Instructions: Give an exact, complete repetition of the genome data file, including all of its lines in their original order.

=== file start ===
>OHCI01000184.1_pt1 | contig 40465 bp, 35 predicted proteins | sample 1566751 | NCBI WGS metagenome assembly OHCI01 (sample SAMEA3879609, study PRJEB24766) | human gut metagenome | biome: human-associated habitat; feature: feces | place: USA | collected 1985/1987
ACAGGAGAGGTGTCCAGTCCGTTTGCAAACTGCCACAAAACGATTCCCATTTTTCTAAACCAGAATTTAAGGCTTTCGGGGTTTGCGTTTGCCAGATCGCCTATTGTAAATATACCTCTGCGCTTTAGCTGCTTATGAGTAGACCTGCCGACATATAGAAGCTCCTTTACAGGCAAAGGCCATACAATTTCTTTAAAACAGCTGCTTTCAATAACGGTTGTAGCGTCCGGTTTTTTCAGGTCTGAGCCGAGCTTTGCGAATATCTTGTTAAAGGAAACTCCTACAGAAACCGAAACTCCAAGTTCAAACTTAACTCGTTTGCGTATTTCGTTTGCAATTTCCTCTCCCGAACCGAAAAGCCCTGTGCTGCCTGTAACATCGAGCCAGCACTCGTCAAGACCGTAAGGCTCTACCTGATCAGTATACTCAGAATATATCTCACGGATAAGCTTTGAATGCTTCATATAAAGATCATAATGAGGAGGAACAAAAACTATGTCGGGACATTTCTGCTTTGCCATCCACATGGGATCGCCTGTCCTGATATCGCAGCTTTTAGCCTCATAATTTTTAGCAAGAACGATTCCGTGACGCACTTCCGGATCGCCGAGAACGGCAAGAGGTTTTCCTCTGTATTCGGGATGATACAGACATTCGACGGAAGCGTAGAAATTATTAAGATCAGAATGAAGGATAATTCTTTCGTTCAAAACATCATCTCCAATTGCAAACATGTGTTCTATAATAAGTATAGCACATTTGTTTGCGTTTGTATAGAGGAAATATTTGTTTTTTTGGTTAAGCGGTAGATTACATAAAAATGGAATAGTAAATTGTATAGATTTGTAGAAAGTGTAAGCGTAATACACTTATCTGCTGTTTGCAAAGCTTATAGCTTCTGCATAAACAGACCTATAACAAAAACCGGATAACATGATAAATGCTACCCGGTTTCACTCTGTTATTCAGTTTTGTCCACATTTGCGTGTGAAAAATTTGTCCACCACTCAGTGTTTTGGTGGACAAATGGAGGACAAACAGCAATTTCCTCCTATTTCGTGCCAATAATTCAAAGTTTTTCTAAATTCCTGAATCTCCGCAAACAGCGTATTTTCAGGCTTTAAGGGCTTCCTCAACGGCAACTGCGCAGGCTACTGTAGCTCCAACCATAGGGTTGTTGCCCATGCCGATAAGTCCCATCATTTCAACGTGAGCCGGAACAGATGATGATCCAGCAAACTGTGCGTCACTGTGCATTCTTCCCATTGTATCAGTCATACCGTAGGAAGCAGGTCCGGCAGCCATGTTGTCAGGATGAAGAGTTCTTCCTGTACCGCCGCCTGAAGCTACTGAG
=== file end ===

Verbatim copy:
>OHCI01000184.1_pt1 | contig 40465 bp, 35 predicted proteins | sample 1566751 | NCBI WGS metagenome assembly OHCI01 (sample SAMEA3879609, study PRJEB24766) | human gut metagenome | biome: human-associated habitat; feature: feces | place: USA | collected 1985/1987
ACAGGAGAGGTGTCCAGTCCGTTTGCAAACTGCCACAAAACGATTCCCATTTTTCTAAACCAGAATTTAAGGCTTTCGGGGTTTGCGTTTGCCAGATCGCCTATTGTAAATATACCTCTGCGCTTTAGCTGCTTATGAGTAGACCTGCCGACATATAGAAGCTCCTTTACAGGCAAAGGCCATACAATTTCTTTAAAACAGCTGCTTTCAATAACGGTTGTAGCGTCCGGTTTTTTCAGGTCTGAGCCGAGCTTTGCGAATATCTTGTTAAAGGAAACTCCTACAGAAACCGAAACTCCAAGTTCAAACTTAACTCGTTTGCGTATTTCGTTTGCAATTTCCTCTCCCGAACCGAAAAGCCCTGTGCTGCCTGTAACATCGAGCCAGCACTCGTCAAGACCGTAAGGCTCTACCTGATCAGTATACTCAGAATATATCTCACGGATAAGCTTTGAATGCTTCATATAAAGATCATAATGAGGAGGAACAAAAACTATGTCGGGACATTTCTGCTTTGCCATCCACATGGGATCGCCTGTCCTGATATCGCAGCTTTTAGCCTCATAATTTTTAGCAAGAACGATTCCGTGACGCACTTCCGGATCGCCGAGAACGGCAAGAGGTTTTCCTCTGTATTCGGGATGATACAGACATTCGACGGAAGCGTAGAAATTATTAAGATCAGAATGAAGGATAATTCTTTCGTTCAAAACATCATCTCCAATTGCAAACATGTGTTCTATAATAAGTATAGCACATTTGTTTGCGTTTGTATAGAGGAAATATTTGTTTTTTTGGTTAAGCGGTAGATTACATAAAAATGGAATAGTAAATTGTATAGATTTGTAGAAAGTGTAAGCGTAATACACTTATCTGCTGTTTGCAAAGCTTATAGCTTCTGCATAAACAGACCTATAACAAAAACCGGATAACATGATAAATGCTACCCGGTTTCACTCTGTTATTCAGTTTTGTCCACATTTGCGTGTGAAAAATTTGTCCACCACTCAGTGTTTTGGTGGACAAATGGAGGACAAACAGCAATTTCCTCCTATTTCGTGCCAATAATTCAAAGTTTTTCTAAATTCCTGAATCTCCGCAAACAGCGTATTTTCAGGCTTTAAGGGCTTCCTCAACGGCAACTGCGCAGGCTACTGTAGCTCCAACCATAGGGTTGTTGCCCATGCCGATAAGTCCCATCATTTCAACGTGAGCCGGAACAGATGATGATCCAGCAAACTGTGCGTCACTGTGCATTCTTCCCATTGTATCAGTCATACCGTAGGAAGCAGGTCCGGCAGCCATGTTGTCAGGATGAAGAGTTCTTCCTGTACCGCCGCCTGAAGCTACTGAG